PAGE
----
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Deck Rail Post Attachment

Many older decks have railing posts installed on the outside of the deck framing, and sometimes those posts were notch-cut at the bottom, where they fit against the outside joists. Today codes demand stronger posts, so they are generally not notched, and are installed on the inside of the framing. That means they need to be installed prior to adding the decking.
 
Wood railing posts are usually 4x4s, which can be left bare or covered with PVC or composite sleeves. Most local codes call for a railing that is either 36 or 42 inches tall, but check with your building department. The post will be the desired height of the railing, plus the width of the framing it is attached to, minus thickness of the cap that rests on top of the posts (if any).
 
This article shows how to install posts with two bolts, which produces a very strong attachment. However, your building department may require additional hardware for extra strength. Also, if you are attaching a railing post to an outside joist that is not doubled, be sure to install blocking nearby or even attached to the post’s side; otherwise, the post will be wobbly.
 
[tip] Cutting Posts to Length
 
Cut the post to the desired height of the railing, plus the width of the framing you will attach to, plus the thickness of the decking, minus the thickness of the top cap (if there will be one). Here we show posts for a 36-inch-tall railing, which is common. To 36, we add 9 1/4 inches for the width of the 2x10 framing, plus 1 inch for the thickness of the 5/4 decking, and subtract 1 inch for the top cap—for a total railing post length of 45 1/4 inches. (Because the post cap and the decking are the same thickness, the portion of the railing above the framing is an even 36 inches.)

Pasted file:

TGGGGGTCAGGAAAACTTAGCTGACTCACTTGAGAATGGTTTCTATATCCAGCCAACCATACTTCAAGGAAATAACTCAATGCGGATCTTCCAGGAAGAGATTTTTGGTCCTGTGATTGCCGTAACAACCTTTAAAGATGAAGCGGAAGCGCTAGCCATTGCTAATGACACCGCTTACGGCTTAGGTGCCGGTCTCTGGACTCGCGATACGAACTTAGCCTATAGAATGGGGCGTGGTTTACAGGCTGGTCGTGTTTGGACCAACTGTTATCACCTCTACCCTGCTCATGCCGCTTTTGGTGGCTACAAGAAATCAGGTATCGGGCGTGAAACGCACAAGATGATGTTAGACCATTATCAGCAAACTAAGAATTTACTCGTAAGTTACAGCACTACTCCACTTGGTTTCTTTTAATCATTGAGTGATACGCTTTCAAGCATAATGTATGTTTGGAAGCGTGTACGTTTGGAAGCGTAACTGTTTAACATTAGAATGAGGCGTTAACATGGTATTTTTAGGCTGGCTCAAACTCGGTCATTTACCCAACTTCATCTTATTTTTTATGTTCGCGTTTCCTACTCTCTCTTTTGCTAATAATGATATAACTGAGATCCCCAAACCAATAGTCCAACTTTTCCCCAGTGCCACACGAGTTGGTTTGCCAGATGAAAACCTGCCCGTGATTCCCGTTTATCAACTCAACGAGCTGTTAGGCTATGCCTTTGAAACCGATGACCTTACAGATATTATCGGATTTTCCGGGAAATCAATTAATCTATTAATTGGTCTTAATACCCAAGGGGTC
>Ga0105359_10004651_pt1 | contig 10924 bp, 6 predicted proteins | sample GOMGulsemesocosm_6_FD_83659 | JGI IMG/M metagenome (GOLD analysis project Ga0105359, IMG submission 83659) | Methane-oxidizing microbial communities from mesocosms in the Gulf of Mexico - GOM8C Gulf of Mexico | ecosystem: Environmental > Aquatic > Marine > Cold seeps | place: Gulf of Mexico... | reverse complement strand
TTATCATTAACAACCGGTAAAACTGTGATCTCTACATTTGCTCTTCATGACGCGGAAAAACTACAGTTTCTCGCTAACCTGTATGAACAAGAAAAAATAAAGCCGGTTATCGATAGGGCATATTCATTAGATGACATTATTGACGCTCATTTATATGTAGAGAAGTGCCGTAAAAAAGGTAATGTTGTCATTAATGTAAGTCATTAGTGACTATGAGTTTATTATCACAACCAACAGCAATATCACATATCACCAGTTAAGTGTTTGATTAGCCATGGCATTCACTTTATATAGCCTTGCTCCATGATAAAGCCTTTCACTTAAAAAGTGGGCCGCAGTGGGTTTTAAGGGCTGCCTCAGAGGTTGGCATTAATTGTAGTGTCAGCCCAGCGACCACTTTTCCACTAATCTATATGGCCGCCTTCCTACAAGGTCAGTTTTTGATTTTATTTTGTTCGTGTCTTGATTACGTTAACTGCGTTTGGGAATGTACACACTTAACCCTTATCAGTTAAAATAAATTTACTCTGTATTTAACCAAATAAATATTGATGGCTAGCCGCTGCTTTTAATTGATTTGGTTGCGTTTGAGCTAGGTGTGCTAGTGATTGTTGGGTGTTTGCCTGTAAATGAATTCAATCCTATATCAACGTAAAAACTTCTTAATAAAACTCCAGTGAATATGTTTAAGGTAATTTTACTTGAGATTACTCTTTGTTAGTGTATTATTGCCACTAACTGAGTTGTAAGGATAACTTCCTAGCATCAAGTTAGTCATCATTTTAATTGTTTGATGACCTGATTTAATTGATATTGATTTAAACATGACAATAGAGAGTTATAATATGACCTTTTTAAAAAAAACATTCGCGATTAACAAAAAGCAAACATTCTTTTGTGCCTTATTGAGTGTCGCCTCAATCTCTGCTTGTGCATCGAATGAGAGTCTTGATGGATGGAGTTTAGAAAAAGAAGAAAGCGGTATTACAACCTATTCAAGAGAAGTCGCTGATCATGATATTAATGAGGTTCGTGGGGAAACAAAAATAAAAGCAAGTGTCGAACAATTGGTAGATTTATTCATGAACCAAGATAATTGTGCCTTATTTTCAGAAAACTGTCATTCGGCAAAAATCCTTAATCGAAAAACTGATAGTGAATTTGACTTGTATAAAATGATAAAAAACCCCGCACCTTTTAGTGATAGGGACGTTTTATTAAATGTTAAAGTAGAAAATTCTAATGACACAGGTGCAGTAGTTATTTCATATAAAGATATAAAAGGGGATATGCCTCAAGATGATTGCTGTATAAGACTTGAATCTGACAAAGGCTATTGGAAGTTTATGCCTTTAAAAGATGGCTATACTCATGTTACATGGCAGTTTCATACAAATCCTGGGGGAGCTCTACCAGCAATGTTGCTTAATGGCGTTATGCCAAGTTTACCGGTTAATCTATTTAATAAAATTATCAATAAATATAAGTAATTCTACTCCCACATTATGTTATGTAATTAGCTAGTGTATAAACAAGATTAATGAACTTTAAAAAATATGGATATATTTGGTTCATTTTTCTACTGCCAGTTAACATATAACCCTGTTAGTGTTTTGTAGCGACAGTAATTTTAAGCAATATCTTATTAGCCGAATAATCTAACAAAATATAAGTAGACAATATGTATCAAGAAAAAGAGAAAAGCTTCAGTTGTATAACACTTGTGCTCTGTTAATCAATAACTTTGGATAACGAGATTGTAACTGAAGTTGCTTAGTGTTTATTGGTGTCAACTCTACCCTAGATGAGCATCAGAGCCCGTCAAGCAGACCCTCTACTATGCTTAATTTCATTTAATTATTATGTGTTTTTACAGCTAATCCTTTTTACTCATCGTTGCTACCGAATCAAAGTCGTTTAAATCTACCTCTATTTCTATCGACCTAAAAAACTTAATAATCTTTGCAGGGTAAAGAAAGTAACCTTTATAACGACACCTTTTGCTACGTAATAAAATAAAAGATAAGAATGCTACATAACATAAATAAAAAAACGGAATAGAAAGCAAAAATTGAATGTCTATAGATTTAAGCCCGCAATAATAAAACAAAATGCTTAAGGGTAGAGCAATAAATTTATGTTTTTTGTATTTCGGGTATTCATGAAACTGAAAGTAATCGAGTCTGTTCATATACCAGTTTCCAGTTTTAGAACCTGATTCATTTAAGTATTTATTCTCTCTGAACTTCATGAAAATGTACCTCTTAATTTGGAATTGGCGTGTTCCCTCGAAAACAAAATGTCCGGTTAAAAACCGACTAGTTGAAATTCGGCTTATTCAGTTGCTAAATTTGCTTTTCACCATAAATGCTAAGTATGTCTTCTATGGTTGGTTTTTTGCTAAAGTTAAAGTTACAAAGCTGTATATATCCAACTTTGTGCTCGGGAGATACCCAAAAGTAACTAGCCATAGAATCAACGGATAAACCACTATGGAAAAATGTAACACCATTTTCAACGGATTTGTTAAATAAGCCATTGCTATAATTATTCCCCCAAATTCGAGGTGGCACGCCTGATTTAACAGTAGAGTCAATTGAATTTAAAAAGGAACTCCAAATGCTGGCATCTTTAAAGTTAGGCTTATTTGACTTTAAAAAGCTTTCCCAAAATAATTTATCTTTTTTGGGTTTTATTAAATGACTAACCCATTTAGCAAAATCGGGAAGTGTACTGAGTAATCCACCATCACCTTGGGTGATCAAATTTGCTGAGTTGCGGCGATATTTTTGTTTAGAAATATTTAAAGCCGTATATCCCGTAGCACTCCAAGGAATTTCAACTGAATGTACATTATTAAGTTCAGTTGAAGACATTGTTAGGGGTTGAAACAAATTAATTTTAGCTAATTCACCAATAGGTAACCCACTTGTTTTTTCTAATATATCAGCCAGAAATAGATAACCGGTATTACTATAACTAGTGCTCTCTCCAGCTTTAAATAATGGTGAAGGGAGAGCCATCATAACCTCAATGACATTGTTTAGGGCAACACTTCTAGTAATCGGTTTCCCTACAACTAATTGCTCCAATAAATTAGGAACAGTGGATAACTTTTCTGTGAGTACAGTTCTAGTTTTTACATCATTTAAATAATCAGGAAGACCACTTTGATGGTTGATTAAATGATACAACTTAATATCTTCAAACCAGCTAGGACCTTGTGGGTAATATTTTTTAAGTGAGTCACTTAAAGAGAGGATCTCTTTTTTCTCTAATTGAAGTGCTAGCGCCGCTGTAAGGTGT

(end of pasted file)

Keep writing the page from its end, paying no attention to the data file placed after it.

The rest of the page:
[tip] Which Way Should They Face?
 
On a deck with angles, most of the posts should have their inward faces parallel to the house, rather than at a 45-degree angle. The exception: If your stairs will come out at an angle, the railing posts should face in that direction, so the stair railings can be easily attached.
 
[tip] A Post Next to the House
 
Where the railing runs into the house, some decks use a 2x4 attached to the house’s siding rather than a 4x4 post. However, this creates a place for moisture to collect, so most builders install a 4x4 post a few inches away from the house, as shown here.
 
[tip] Using Bolts with Fascia
 
If you want to cover the face of the framing with fascia, install the fascia first, then drill holes and drive the railing post bolts. Once all the railing posts are installed, you are ready to lay the decking. After the decking is finished, it will be time to install the railing’s top and bottom rails, balusters, top cap, and any other parts.
 
 




Mark rail post centers.

1. Determine where you want your rail posts. You will need one at each corner; position the others as evenly spaced as possible.


Mark for the exact position.

Codes typically require that posts be no more than 6 feet apart. Mark for post centers, then draw lines to indicate the sides of the post.


Cut the post and tack a guide nail.

2. Cut the post to length (see the tip place tk). Draw a line marking where the post should meet the top of the framing, and tack a nail there, as a height guide.


Plumb and clamp the post.

3. Hold the post in position, resting on the tacked nail from step 2. Use clamps to hold it temporarily in place; make sure the clamps will not get in the way of the bolts you will install. Check that the post is plumb in both directions. If the post is out of plumb in the direction shown in the photo, use shims to make it plumb.


Drill holes for the bolts.

4. Drill two holes through the outside framing and the post. The holes should be in the center of the post, 1 1/2 to 2 inches from the top and bottom of the framing. You will need a long drill bit the exact size of the bolts’ shaft (usually, 1/2 inch). Aim to hold the drill bit straight and level as you work. When the going gets tough, pull the bit out to release wood chips, then go at it again. If the bit starts to smoke from being too hot, stop work and allow the bit to cool off; otherwise, you will dull the bit in short order.


Pound the bolts through.

5. Pound the bolts through the holes with a hammer.


Slip on washers and tighten the nuts.

At the other side, slip on a washer and nut. Use a wrench to tighten the bolts.

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